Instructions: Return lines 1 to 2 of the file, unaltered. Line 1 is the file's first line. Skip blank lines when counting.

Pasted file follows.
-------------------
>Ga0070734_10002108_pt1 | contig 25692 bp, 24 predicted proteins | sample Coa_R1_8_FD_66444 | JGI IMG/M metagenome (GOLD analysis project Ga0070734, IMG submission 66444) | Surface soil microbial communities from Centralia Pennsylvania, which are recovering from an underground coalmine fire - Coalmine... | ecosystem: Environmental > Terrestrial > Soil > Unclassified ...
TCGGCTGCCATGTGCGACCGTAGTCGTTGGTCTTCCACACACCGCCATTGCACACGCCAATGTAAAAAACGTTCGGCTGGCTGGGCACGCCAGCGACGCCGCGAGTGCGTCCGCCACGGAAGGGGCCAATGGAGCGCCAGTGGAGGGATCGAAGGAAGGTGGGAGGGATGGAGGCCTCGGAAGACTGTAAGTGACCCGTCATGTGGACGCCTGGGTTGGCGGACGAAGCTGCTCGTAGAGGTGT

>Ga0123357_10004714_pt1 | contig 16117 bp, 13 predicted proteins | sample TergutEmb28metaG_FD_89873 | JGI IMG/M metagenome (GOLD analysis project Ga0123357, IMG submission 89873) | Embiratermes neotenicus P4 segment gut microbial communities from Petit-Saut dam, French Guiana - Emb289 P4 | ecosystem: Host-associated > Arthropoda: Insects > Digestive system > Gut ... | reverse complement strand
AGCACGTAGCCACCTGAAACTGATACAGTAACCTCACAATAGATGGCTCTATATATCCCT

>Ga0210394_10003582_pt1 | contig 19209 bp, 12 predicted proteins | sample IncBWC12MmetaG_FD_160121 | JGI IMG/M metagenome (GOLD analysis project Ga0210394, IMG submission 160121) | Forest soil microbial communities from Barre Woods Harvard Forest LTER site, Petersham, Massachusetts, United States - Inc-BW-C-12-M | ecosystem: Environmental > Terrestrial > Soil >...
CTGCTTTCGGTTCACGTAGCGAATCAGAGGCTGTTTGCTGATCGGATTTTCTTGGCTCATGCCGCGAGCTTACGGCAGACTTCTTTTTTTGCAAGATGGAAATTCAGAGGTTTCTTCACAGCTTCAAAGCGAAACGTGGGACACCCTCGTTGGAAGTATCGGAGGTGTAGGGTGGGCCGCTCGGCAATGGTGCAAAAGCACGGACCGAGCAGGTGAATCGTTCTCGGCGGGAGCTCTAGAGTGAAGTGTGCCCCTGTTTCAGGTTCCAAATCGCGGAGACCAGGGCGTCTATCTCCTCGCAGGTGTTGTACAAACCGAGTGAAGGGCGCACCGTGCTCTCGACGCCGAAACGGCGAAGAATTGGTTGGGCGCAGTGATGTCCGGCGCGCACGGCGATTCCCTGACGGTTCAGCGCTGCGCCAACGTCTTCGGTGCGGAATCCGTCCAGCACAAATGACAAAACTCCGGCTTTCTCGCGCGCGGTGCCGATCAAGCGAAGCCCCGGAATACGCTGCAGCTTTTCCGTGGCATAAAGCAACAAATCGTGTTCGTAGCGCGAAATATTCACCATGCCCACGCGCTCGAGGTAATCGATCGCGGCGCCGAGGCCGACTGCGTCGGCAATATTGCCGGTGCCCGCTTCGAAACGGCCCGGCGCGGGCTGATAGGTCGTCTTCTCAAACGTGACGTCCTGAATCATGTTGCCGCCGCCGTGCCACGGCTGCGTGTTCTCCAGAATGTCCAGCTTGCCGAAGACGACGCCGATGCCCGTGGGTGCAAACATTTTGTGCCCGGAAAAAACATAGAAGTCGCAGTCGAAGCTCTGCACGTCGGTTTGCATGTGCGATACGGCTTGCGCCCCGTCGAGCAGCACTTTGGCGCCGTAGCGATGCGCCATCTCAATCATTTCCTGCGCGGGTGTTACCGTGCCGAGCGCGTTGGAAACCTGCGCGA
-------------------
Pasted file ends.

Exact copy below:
>Ga0070734_10002108_pt1 | contig 25692 bp, 24 predicted proteins | sample Coa_R1_8_FD_66444 | JGI IMG/M metagenome (GOLD analysis project Ga0070734, IMG submission 66444) | Surface soil microbial communities from Centralia Pennsylvania, which are recovering from an underground coalmine fire - Coalmine... | ecosystem: Environmental > Terrestrial > Soil > Unclassified ...
TCGGCTGCCATGTGCGACCGTAGTCGTTGGTCTTCCACACACCGCCATTGCACACGCCAATGTAAAAAACGTTCGGCTGGCTGGGCACGCCAGCGACGCCGCGAGTGCGTCCGCCACGGAAGGGGCCAATGGAGCGCCAGTGGAGGGATCGAAGGAAGGTGGGAGGGATGGAGGCCTCGGAAGACTGTAAGTGACCCGTCATGTGGACGCCTGGGTTGGCGGACGAAGCTGCTCGTAGAGGTGT